Also great in new American folklore: Goldlink’s At What Cost, OMB Peezy’s Humble Beginnings.
In response to Lemonade’s dismantling of his carefully crafted myth, Jay-Z’s apology album perfectly lands moves from Beyoncé’s own playbook: a short runway rollout, slick cover design, thoughtfully educational talking points. Who else could afford to clear that Stevie Wonder sample? These are royals who still care about the people’s respect, who also lay bare to their public only as much as they are willing to. Here, Jay endorses the politics of black self-sufficiency Beyoncé has insistently championed (and he has embodied); and like her, does so only on his own terms. When you grant an unprecedented, two-hour interview to journalists you’ve hired to make content for the streaming platform you own, you don’t have to answer to anyone, and never have to lie. Perhaps, then, it’s most appropriate to summarize this record’s strength in Jay’s own words. To the editor of the New York Times, who doesn’t work for Jay-Z but exalts him all the same, Jay described the revelations of this chapter of his career: “Oh my goodness, oh, the most beautiful things are not these objects,” he said. “The most beautiful things are inside. The most beautiful things are the friendships I have. I have really golden friendships. The compassion and the person I’ve become — that’s what this chapter is. You know?”
Also great in figuring out how to be old: Drake, More Life.
03 Greedo is a rapper from Watts who got serious about making music years ago, while in jail. After charges stacked up on his record, he felt free enough to tattoo “Living Legend” on his face. After he was shot, he was told he should amputate one of his legs, but he chose not to, so he runs with a limp. On the video podcast No Jumper, in October, he took care to insist that he is “not a gangster rapper.” Greedo produces his beats and sings his hooks. When he records himself, he does not belabor lots of multiple takes. Drawing influence from Los Angeles but also the sideshows of Sacramento, backwoods of Kansas, and strip clubs of St. Louis (all places where he has lived), his sound is pan-American. At a time of short attention, Greedo’s appetite for a mélange of styles is comforting, and his albums are long. This release, his second of three in 2017, runs 90 minutes and has 30 songs. They fall all over the map, at turns senseless, stressed-out, and soulful. Taken together, the music is, in Greedo’s words, “’90s, churchy, black-ish shit,” as much like SZA as it is like G Herbo. That range is relevant to all of his 2017 releases, but this project is my favorite because it has “Run For Yo Life,” where Greedo is at his Zen best: off drugs, and realizing there’s love in the air in front of him. He says he’s scared of it, but he sounds ready to skydive right in.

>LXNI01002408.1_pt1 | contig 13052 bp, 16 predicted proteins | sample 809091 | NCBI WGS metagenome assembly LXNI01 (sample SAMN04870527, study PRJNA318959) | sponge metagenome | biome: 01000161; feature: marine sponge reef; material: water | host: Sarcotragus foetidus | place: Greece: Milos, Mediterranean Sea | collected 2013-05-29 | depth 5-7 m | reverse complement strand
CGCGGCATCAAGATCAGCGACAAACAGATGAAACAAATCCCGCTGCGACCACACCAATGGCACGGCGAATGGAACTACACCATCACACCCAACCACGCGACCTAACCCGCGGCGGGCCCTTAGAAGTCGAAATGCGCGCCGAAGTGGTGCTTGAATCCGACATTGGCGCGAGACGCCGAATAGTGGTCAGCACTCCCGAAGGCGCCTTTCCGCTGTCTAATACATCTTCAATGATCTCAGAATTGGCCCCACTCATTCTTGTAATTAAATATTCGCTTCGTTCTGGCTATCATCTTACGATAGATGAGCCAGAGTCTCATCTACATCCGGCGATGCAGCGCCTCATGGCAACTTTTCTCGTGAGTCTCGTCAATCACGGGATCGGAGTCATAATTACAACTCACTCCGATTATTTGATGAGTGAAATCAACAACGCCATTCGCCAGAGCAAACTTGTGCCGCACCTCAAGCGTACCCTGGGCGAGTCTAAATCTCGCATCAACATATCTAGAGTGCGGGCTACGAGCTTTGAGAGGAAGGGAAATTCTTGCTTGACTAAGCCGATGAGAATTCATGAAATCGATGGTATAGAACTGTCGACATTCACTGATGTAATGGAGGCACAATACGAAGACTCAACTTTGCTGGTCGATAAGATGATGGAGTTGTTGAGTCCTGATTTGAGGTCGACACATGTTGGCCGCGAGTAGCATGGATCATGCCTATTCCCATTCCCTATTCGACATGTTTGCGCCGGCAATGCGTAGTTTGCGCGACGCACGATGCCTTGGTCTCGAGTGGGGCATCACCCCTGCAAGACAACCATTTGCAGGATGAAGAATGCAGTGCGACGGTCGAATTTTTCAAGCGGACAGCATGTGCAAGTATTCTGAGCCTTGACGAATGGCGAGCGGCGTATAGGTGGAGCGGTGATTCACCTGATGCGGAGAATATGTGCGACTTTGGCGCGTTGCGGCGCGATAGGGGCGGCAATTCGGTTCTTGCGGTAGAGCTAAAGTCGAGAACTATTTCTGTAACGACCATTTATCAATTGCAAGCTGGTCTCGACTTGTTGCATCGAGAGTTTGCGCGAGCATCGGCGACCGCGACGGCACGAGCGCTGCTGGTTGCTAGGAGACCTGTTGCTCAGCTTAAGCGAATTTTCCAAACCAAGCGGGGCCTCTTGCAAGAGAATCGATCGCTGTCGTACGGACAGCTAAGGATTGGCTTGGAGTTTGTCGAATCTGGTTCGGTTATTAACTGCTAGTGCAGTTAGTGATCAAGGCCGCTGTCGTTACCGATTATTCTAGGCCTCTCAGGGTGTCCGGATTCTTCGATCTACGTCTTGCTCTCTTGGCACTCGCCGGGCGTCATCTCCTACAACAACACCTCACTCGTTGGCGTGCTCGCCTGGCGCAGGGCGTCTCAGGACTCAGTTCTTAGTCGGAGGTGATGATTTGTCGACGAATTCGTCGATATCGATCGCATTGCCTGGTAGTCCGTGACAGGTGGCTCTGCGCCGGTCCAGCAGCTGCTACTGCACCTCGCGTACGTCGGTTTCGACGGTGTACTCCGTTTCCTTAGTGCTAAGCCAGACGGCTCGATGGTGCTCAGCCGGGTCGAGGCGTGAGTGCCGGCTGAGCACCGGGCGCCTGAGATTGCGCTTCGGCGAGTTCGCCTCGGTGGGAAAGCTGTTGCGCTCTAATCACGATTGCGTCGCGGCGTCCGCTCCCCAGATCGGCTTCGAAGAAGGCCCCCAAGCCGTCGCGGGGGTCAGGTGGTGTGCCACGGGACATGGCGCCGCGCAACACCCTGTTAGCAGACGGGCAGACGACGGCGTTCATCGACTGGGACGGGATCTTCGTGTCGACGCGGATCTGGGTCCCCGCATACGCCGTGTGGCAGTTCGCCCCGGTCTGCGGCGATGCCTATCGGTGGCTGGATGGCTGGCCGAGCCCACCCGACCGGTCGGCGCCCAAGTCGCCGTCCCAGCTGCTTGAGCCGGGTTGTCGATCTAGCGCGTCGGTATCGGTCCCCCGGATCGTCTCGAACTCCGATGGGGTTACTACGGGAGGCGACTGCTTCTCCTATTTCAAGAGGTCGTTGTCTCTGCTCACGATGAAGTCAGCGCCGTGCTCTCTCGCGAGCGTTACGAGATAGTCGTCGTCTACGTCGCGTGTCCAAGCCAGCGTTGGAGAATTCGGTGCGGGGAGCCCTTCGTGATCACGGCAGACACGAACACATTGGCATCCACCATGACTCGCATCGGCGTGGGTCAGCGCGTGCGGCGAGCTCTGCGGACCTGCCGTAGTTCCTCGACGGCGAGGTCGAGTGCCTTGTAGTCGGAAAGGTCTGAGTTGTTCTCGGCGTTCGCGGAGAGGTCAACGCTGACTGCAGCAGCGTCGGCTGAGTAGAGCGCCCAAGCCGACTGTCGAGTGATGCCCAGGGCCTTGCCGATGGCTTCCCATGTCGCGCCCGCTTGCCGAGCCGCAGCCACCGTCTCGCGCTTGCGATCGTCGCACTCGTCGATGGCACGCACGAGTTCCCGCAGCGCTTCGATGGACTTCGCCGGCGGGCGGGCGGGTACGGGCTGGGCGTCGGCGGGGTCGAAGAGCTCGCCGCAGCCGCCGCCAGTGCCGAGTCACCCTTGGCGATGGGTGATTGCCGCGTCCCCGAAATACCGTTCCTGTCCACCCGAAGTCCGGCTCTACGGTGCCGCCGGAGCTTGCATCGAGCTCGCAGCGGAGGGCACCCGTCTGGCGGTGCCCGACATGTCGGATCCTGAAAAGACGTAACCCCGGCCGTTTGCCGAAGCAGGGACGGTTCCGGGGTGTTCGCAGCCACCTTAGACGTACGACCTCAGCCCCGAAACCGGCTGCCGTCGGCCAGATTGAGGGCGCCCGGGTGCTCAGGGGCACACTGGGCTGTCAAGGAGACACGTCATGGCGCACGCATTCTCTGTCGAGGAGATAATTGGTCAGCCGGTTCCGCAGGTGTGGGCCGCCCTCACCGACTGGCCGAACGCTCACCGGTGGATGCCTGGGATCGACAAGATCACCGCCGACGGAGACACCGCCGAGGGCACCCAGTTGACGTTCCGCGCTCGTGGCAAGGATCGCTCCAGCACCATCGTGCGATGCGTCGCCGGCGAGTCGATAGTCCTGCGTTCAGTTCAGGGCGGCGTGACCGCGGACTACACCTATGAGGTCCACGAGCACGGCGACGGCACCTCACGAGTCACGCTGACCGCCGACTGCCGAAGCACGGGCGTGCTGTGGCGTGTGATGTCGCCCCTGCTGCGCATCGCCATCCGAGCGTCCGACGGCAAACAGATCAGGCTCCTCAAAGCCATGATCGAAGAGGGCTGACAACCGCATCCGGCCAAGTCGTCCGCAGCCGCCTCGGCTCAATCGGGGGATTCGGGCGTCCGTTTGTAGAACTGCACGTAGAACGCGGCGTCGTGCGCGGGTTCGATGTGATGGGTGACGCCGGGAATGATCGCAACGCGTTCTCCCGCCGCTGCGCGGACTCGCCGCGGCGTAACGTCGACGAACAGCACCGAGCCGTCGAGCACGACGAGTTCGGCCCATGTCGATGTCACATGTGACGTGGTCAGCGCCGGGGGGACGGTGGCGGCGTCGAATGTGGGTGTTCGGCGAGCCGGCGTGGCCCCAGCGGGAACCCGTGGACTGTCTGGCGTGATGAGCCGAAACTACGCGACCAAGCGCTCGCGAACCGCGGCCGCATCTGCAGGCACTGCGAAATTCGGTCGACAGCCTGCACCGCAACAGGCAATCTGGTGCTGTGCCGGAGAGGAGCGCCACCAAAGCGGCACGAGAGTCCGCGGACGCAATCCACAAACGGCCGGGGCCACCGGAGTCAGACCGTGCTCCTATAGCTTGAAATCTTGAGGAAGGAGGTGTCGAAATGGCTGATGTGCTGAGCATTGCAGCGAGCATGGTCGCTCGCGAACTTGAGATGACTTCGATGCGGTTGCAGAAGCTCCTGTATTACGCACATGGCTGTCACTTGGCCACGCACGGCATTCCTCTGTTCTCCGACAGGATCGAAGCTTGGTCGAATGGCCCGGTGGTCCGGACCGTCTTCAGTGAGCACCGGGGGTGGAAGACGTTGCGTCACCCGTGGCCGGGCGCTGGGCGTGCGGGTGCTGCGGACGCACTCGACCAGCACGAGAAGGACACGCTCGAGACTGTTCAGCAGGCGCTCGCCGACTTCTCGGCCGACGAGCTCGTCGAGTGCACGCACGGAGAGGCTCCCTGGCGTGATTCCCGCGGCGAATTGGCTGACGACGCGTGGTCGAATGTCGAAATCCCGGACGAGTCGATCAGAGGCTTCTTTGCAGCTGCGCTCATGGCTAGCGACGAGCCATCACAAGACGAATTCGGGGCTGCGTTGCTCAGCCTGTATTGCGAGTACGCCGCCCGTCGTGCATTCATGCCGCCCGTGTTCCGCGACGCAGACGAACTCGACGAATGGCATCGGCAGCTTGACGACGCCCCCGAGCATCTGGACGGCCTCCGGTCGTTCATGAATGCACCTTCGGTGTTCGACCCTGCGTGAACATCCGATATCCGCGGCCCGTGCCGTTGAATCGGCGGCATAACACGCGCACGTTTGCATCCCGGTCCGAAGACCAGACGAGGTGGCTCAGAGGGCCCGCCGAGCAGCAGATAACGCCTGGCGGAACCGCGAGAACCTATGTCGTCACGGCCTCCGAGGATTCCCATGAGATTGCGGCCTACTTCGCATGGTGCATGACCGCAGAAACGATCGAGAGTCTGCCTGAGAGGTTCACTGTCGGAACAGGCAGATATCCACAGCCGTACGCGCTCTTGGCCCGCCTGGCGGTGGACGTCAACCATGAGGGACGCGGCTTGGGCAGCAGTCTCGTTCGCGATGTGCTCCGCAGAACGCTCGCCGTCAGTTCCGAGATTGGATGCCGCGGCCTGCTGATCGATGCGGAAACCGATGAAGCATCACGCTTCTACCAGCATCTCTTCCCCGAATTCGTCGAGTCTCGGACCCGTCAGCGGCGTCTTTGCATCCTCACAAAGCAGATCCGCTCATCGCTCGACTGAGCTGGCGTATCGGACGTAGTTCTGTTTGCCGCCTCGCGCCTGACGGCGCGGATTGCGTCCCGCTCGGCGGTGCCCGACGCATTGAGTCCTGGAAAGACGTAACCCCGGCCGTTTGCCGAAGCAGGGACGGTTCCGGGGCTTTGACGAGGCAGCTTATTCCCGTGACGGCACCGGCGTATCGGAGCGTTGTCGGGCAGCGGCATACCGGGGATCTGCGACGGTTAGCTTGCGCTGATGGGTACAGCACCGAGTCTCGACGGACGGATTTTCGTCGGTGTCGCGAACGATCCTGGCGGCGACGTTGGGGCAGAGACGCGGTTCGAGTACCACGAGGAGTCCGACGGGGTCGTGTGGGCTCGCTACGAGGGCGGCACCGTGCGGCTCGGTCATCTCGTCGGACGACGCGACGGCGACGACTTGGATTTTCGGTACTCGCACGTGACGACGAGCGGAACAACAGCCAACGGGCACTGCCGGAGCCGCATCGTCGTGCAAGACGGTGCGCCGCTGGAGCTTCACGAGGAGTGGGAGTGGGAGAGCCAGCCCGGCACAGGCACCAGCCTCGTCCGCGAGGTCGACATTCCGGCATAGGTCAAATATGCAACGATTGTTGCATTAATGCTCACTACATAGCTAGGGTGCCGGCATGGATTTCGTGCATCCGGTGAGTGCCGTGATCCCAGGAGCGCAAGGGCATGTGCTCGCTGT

Also great in slaptastic emo: SOB x RBE’s SOB X RBE, Mozzy’s 1 Up Top Ahk, Tee Grizzley’s My Moment, Tay-K’s Santana World.
This debut release was delayed for years, long enough that the common line on Playboi Carti was that he was just a pretty face, more interested in social clout than a proper recording career. You could argue this mixtape doesn’t prove otherwise. These are not-quite songs. The beats are good, and the ad libs often amalgamate into a scratch of phrases and hooks. Sometimes, it’s more like they’re teasing the drums, or hiding from them. You imagine Carti in the studio, laughing that this music is being made. Or you imagine Carti in the studio feeling more than serious, legitimately and religiously consumed by saying “wop, wop, wop,” 3,000 times. Like monks who chant in rounds or the white noise of an ocean, it’s an enveloping vibe. In the sales bulletin for his record store, the critic Andrew Nosnitsky wrote, rightly: “Probably disposable in the long term but essential for the moment which is true of more great music than most are willing to admit.”
Also great in no-shame punk: BROCKHAMPTON’s Saturation II, SahBabii’s S.A.N.D.A.S., Smokepurpp’s Deadstar.
Yes, Kendrick Lamar has mastered rapping, and like no other, possesses the ingredients for making good music: Charisma, Substance, Lyrics, Uniqueness, and Work Ethic. How can someone so alone in the conditions of his life and his heights as a storyteller be fluent enough in the rest of our tastes to win over a whole year of radio rotation with a taunt (“HUMBLE”), an attack (“DNA”), and a ballad (“LOVE”)? When no one on Earth deserves your faith, and after a song like “DUCKWORTH,” how do you find a way to do even better? Our fates are so often the subject of chaos. Success can sometimes seem immaculately conceived. Sometimes it’s painfully earned. Kendrick Lamar’s is both. Have we ever seen a reign so sustainable?
Also great in prophets: Vince Staples’s Big Fish Theory, IDK’s IWASVERYBAD, Kodak Black’s Painting Pictures, Smino’s blkswn.